In April 2019, GIS led a piece of research to find out all the public facing services that government provides to get a deeper understanding of people’s journeys across government.
Easy access to data on all government services
We continually strive to get a deeper understanding of people’s experiences across government to access information and services — what they’re accessing, why and how. We also want to know how these experiences might be improved. This understanding supports us to evolve Govt.nz to ensure we provide information that meets people’s needs — where, when, and in the ways they need it.
In April 2019, Government Information Services, part of the Department of Internal Affairs, led a piece of research to identify all the public facing services that government provides. This was part of wider work to support the ongoing development of Govt.nz.
We’ve developed a visual, interactive map of government services, and a dataset to support wider benefit across all of government and NZ.
What we did
Spire Digital was commissioned to support the discovery exercise with 72 agencies over a 2-month period. By the end of June, 51 agencies were engaged, 48 of whom had public facing services.
After a few attempts we landed on an approach. We provided a researched view of an agency’s services and then tested this with a group of representatives from that agency.
A big shout out to all the agencies involved, without you we wouldn’t have the robust data that we have.
Data by itself isn’t useful unless you have a way of sharing, visualising and analysing it. With this in mind, we decided to make the data available through a visualisation tool called Kumu, and to make it public.
A map of government services
Kumu is a web-based data visualisation platform that creates a visual map to help people to understand and interact with complex relationships, simply and easily. The map is easy to share, and we’ve made this publicly available.
The video below talks you through how the map works and a link to the map itself.
An open dataset of government services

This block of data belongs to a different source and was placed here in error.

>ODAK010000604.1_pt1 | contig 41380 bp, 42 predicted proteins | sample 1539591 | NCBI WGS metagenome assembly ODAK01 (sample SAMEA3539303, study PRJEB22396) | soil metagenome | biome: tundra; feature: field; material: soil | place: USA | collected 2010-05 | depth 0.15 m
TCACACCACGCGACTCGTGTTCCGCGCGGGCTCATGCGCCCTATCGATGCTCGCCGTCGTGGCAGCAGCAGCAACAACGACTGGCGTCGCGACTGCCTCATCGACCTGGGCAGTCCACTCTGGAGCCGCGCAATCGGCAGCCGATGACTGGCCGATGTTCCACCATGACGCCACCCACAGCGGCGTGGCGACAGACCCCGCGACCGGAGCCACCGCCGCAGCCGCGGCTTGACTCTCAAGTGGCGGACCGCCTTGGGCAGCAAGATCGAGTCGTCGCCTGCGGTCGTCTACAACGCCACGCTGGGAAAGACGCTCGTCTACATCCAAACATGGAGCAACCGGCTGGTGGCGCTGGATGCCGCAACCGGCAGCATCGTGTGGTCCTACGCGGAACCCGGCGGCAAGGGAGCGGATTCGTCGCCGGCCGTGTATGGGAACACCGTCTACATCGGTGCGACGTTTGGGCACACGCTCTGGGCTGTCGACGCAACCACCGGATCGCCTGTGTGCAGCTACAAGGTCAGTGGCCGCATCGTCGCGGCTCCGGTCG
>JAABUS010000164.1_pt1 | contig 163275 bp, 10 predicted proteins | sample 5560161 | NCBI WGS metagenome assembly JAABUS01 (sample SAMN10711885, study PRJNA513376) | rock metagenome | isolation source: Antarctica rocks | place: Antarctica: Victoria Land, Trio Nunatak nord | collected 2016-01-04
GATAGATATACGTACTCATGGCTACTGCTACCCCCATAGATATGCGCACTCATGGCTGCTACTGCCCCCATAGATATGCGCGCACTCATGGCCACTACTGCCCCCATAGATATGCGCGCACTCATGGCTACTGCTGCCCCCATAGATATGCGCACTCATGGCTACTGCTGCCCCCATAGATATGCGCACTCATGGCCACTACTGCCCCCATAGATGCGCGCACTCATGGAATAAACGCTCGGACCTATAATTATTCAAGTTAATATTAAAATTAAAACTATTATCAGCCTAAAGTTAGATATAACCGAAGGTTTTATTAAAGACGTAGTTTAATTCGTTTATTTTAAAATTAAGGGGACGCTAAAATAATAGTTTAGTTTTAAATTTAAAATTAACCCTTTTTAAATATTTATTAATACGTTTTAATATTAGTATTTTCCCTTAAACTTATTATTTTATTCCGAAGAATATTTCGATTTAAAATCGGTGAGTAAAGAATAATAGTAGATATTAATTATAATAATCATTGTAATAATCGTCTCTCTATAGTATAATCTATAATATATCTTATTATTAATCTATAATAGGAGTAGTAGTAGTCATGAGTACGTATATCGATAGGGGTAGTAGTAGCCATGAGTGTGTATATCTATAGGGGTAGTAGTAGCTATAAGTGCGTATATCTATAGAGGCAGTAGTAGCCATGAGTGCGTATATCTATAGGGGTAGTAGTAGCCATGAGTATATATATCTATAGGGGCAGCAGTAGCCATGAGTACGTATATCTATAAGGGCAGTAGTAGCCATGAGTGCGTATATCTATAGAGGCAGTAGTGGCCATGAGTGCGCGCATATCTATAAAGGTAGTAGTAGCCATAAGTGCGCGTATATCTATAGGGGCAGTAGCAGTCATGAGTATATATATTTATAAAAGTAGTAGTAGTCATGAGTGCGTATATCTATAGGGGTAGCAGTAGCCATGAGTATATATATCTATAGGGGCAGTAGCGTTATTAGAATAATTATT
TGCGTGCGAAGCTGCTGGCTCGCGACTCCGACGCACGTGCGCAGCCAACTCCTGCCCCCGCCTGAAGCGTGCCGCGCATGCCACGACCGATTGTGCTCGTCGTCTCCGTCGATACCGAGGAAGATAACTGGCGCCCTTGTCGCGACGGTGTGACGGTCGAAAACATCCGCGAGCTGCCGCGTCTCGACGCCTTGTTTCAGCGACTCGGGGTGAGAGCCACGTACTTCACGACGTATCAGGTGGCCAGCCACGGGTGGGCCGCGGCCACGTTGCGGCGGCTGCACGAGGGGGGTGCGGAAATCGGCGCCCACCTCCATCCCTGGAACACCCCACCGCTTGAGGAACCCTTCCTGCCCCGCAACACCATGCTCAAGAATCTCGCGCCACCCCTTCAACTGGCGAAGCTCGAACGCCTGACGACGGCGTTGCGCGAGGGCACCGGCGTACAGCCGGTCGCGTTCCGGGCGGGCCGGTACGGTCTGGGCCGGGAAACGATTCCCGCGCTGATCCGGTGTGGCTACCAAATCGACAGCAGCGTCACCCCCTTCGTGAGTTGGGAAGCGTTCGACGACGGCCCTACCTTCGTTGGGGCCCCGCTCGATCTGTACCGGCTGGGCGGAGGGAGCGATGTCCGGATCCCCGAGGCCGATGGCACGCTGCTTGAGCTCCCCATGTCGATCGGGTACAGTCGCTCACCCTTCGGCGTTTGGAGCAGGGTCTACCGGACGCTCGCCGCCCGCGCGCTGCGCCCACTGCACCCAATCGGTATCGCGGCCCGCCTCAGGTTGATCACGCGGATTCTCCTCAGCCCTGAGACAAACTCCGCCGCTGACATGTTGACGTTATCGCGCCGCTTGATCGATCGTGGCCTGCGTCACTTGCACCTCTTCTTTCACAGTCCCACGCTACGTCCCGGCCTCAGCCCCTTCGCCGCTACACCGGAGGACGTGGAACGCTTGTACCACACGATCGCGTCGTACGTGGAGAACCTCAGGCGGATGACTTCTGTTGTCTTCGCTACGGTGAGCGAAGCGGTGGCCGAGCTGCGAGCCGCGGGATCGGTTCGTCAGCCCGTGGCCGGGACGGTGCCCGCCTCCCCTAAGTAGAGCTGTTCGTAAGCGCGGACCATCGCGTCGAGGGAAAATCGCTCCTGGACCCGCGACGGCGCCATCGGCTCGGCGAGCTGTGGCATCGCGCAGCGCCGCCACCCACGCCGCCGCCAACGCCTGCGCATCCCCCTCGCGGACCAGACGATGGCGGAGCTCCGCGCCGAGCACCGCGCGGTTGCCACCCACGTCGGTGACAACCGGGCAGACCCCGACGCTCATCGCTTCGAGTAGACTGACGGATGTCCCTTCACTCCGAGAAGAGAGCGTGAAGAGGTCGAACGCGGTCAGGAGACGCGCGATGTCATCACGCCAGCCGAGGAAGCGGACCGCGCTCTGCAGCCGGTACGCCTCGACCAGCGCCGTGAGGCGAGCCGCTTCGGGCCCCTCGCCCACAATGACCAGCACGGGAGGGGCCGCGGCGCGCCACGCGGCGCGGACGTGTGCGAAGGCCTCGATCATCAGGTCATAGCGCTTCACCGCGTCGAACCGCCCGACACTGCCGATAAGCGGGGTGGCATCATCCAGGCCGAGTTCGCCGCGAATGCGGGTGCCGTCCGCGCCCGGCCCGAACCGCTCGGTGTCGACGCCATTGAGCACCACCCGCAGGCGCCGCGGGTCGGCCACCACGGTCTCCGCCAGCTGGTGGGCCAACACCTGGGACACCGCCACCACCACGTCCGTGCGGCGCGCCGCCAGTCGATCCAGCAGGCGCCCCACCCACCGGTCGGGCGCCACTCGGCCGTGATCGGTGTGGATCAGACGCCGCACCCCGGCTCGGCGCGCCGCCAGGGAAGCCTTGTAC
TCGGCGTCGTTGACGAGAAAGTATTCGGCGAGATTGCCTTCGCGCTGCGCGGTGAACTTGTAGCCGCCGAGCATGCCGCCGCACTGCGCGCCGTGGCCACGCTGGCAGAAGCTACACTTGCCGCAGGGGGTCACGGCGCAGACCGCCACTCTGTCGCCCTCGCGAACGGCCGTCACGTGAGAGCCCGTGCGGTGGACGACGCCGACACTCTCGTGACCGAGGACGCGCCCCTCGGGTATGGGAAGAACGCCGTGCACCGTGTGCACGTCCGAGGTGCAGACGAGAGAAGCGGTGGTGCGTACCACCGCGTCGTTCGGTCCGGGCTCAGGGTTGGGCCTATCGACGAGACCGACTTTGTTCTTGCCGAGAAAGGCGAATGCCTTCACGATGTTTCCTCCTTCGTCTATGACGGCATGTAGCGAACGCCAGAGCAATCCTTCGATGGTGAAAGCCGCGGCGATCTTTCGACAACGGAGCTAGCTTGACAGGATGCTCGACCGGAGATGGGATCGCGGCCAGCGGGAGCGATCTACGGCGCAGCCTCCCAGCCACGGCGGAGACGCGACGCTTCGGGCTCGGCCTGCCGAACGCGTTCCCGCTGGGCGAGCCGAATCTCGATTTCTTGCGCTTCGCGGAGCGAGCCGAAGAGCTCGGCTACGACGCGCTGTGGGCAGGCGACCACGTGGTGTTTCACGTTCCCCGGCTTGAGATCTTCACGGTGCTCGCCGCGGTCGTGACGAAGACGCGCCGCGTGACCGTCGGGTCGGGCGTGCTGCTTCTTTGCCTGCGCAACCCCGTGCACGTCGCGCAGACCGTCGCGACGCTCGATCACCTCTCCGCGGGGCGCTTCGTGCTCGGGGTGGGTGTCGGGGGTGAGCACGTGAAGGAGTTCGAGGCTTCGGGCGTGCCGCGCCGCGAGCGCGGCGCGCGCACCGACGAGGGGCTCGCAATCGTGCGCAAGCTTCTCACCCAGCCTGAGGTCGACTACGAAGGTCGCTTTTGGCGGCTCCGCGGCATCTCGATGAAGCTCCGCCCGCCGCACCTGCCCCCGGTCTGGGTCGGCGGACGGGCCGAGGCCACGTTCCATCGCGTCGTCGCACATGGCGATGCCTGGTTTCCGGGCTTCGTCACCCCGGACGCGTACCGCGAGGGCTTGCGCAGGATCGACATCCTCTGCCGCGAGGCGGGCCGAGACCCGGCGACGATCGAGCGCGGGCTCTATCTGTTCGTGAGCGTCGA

We’re planning to share this raw government services data on www.data.govt.nz in due course. This allows agencies, NGOs, and businesses to be able to add to and validate the dataset, or to pull this dataset into a business process, or analysis tool, thereby adding even more value.
Analysis of the data
We also did some high-level analysis of our own.
- We engaged with 51 government organisations, 48 of whom had public facing services.
- We identified 303 service areas, which are ‘groups’ that services fit into. An example of this would be at ACC — one service area would be injury prevention services, and then sporting injuries or workplace injuries would be services that sit underneath that area.
- We identified 1, 213 services as part of our research.
- We gathered 628 triggers, or reasons why people come to need services — that is, what happened in their life to trigger this need?
We categorised services areas and services as being either:
- public — for the general public, or
- partial — publicly available but targeted and mostly designed for a certain professional field.
We categorised our end-users, or customers into 3 types:
- general public — for services broadly designed for anyone and everyone
- specific public — for services that have eligibility criteria associated with them
- professional — for services mainly used for professional reasons.
We recorded engagement options, or communication channels, for each service. The main ones were:
We further categorised services that could be accessed online. They were either:
- informational, or
- service transactions — full or partial. Partial services are those where only part of the transactional service can be done online, for example downloading a form from a website that then needs to be sent by mail.
Of 1,172 identified online services, 798 (68%) were classified as informational, and 374 (32%) as service transactions.
Of the 374 identified service transactions, 159 are fully delivered online and 215 are partially delivered online.
Note: some of the data hasn’t been fully verified, and due to resource restraints, this is only a partial picture of government services. Further work will have to be done to augment the data going forward.